- Applicants must have earned a doctorate in a public health-related discipline.
- Applicants must be U.S. Citizens, permanent residents, or have been granted Deferred Action for Childhood Arrival (DACA) status by the U.S. Citizenship and Immigration Services at the time of application submission.
- Applicants who are members of a minority group that is underrepresented in public health will be given special consideration. Underrepresented, as defined by the NIH, includes American Indians or Alaska Natives, Blacks or African Americans, Hispanics or Latinos, and Native Hawaiians or other Pacific Islanders. Individuals from other backgrounds that would contribute to academic diversity, including individuals from socioeconomically disadvantaged backgrounds and those with disabilities, will also be considered.
Applicants must be exceptional entry-level professionals from academia or nonprofit healthcare organizations interested in experiencing a dynamic opportunity to become an independent researcher, advance scientific publication, and develop grant writing skills
About the Company
Company Name: Harvard University
Harvard University Archives
The Harvard University Archives are maintained by the Harvard University Library system and are a great resource to access Harvard’s historical records.
The Harvard Shield
On Sept. 8, 1836, at Harvard’s Bicentennial celebration, it was announced that President Josiah Quincy had found the first rough sketch of the College arms – a shield with the Latin motto “VERITAS” (“Verity” or “Truth”) on three books – while researching his History of Harvard University in the College Archives. During the Bicentennial, a white banner atop a large tent in the Yard publicly displayed this design for the first time.
Veritas original sketch
Until Quincy’s discovery, the hand-drawn sketch (from records of an Overseers meeting on Jan. 6, 1644) had been filed away and forgotten. It became the basis of the seal officially adopted by the Corporation in 1843 and still informs the version used today.
Crimson was officially designated as Harvard’s color by a vote of the Harvard Corporation in 1910. But why crimson? A pair of rowers, Charles W. Eliot, Class of 1853, and Benjamin W. Crowninshield, Class of 1858, provided crimson scarves to their teammates so that spectators could differentiate Harvard’s crew team from other teams during a regatta in 1858. Eliot became Harvard’s 21st president in 1869 and served until 1909; the Corporation vote to make the color of Eliot’s bandannas the official color came soon after he stepped down.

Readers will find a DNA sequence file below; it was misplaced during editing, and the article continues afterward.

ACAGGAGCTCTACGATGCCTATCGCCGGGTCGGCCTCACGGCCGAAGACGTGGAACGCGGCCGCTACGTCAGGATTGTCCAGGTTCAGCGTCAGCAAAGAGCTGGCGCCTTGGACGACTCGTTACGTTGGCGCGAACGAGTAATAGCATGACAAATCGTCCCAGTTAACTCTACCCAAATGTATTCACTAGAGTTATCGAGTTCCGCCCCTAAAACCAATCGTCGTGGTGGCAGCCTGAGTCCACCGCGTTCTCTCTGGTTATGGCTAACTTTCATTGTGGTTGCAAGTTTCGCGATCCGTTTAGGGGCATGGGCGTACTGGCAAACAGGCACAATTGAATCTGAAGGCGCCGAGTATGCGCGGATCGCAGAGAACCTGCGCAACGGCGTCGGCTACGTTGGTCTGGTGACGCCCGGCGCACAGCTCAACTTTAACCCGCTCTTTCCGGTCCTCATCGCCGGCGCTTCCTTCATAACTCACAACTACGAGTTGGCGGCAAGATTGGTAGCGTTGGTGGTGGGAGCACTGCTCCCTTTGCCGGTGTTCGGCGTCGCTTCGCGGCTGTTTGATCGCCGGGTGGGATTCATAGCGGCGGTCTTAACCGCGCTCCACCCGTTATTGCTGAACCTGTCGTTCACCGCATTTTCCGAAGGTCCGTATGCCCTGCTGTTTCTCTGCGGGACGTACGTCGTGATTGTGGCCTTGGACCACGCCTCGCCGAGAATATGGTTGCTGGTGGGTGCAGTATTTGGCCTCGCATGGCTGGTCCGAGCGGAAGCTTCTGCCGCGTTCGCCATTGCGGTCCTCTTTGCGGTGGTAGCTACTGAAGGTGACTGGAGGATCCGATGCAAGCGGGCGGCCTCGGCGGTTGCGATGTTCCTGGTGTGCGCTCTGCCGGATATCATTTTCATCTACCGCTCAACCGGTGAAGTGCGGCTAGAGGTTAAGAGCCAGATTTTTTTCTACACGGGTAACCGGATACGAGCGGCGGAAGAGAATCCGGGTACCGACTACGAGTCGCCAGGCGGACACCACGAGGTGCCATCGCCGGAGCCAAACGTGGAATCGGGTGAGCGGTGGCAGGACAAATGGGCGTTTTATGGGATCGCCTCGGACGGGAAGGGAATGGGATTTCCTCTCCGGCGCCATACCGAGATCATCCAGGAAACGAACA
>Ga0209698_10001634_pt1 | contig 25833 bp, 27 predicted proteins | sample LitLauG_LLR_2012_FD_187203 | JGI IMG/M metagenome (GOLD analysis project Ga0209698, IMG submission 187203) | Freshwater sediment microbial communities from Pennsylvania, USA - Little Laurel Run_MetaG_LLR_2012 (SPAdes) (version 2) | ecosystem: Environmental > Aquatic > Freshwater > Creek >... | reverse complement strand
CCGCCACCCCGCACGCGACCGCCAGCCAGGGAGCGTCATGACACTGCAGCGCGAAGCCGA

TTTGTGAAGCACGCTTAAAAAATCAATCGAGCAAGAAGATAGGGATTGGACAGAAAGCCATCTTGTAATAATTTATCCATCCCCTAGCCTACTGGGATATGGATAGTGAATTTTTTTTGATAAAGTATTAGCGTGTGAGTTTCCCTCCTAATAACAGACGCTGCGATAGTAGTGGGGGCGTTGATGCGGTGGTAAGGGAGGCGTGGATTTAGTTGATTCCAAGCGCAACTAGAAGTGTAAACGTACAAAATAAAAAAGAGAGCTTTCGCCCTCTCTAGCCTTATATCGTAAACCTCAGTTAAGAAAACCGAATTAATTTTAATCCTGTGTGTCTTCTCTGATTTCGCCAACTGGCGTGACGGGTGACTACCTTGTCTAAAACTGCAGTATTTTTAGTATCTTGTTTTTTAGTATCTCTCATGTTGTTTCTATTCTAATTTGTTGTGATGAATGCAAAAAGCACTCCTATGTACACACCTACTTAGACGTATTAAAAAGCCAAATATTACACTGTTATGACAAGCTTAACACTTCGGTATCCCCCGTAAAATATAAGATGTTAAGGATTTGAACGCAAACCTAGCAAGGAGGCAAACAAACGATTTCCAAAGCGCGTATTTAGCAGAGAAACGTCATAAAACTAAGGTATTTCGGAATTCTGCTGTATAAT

But before the official vote by the Harvard Corporation, students’ color of choice had at one point wavered between crimson and magenta – probably because the idea of using colors to represent universities was still new in the latter part of the 19th century. Pushed by popular debate to decide, Harvard undergraduates held a plebiscite on May 6, 1875, on the University’s color, and crimson won by a wide margin. The student newspaper – which had been called The Magenta – changed its name with the very next issue.
U.S. Presidents and Honorary Degrees
After George Washington’s Continental Army forced the British to leave Boston in March 1776, the Harvard Corporation and Overseers voted on April 3, 1776, to confer an honorary degree upon the general, who accepted it that very day (probably at his Cambridge headquarters in Craigie House). Washington next visited Harvard in 1789, as the first U.S. president.